The literal translation of Kazakhstan is “Land of the Wanderers” – reflecting the nomadic origins of the Kazakh people – and if the folks behind the soon-to-be-launched Almaty Film Festival have their way it’ll become the destination of choice in Central Asia for itinerant international producers seeking a partner in the region for their projects, or dramatic locations for their shoots. The first edition of the festival will run Sept. 15-19.
The land-locked country, sandwiched between China and Russia, has a modest population, 18.6 million, in relation to its huge size – almost four times the area of Texas. Contained within that vast space are a variety of natural terrain – predominantly grassland plains, the Steppe, but also the Altai Mountain in the East, deserts in the South, lakes and inland seas, like Caspian and Aral, forests and canyons.
For the past two decades the capital has been Astana, but before that it was Almaty, and that remains the cultural heart of the country, and home to its film industry. Its status as a regional production hub dates back to World War II, when film folk from Moscow were forced to flee from the Nazis, and set up base in Almaty. The two main Soviet film studios, Mosfilm and Lenfilm, were among those temporarily evacuated to the city, which was then called Alma-Ata. They turned it into a filmmaking center, and for the rest of the war, 80% of all Soviet films were shot there.
In the post-war decades it continued to be a major movie production city, but during the Perestroika era in the Soviet Union in the 1980s, a new wave of young Kazakh filmmakers emerged, ready to challenge the cinematic establishment. Released in 1988, “The Needle” provided a catalyst for this new movement in Kazakh film. The film, directed by Rashid Nugmanov, starred Viktor Tsoi, the frontman of popular Soviet rock group Kino, and a hero among the disaffected Soviet youth.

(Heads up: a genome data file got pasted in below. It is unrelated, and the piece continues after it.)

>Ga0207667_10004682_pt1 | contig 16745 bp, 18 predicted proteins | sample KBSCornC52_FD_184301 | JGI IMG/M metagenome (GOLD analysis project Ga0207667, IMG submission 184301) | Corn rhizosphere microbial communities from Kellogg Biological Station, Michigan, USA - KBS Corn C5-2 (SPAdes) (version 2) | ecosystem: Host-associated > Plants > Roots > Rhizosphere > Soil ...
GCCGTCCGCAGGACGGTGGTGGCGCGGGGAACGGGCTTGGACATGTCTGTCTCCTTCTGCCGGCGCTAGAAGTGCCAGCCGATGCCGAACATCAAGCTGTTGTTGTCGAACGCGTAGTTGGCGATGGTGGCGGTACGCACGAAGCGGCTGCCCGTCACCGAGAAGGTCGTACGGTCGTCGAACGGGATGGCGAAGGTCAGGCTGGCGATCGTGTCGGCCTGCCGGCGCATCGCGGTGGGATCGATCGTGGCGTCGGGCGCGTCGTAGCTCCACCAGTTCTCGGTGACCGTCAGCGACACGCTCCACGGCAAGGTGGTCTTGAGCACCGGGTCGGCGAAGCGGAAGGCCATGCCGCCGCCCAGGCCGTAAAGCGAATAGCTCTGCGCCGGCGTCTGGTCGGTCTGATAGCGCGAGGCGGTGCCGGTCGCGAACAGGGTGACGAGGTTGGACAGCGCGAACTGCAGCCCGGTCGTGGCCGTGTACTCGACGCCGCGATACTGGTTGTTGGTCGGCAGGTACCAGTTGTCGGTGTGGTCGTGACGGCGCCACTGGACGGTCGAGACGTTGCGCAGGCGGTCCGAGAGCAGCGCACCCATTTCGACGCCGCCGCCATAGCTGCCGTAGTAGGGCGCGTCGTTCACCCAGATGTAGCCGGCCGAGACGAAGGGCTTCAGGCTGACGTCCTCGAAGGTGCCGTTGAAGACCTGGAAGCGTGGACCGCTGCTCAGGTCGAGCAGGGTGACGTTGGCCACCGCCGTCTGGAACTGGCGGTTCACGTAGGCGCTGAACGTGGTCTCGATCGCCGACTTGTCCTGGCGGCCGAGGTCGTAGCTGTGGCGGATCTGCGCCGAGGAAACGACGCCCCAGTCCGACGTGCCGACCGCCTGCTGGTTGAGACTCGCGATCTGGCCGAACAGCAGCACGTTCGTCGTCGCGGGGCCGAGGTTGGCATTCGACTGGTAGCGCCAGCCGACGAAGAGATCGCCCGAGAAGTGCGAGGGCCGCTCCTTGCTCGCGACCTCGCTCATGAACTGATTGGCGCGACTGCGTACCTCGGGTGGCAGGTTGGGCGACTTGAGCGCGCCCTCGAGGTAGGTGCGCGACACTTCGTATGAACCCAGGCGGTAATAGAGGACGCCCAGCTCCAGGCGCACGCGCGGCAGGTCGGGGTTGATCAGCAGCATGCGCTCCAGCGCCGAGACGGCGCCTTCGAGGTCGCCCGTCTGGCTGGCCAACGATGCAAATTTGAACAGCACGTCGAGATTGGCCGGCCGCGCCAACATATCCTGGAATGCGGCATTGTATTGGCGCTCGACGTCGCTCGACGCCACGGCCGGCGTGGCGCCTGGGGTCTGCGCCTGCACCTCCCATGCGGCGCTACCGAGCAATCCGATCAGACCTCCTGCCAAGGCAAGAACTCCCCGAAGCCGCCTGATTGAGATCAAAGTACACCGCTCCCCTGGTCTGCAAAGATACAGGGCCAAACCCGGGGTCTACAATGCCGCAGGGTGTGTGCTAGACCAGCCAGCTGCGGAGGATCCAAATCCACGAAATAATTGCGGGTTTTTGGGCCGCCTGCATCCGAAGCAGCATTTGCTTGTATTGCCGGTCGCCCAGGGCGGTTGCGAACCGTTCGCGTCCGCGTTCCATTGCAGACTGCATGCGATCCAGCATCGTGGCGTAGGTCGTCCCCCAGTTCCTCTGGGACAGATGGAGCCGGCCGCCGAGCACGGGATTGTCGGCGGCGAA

There are several major film production companies in the city. Kazakhfilm Studio is a state-owned company, financed by the Ministry of Culture, which has been in Kazakhstan since Soviet Union times. Eurasia Film Production is the leading private film production company in the country, led by Gulnara Sarsenova. Her film “Mongol,” directed by Sergey Bodrov, was nominated for the best foreign-language film Oscar in 2008, and in same year another of her films, “Tulpan” by Sergey Dvortsevoy, received the Grand Prix in Cannes’ Un Certain Regard.
This year, Sarsenova’s “Aika,” also directed by Dvortsevoy, was in Cannes’ main competition and its star, Samal Yesliamove, received the best actress award. Dvortsevoy is an ethic Russian but was born and raised in Kazakhstan, although he now lives in Moscow, while Yesliamove is pure Kazakh and still lives in Kazakhstan.
Sarsenova is the only Central Asian producer to receive the Best Asian Filmmaker award at Busan Intl. Film Festival, in 2008. Sarsenova will be a member of the jury at Almaty Film Festival this year.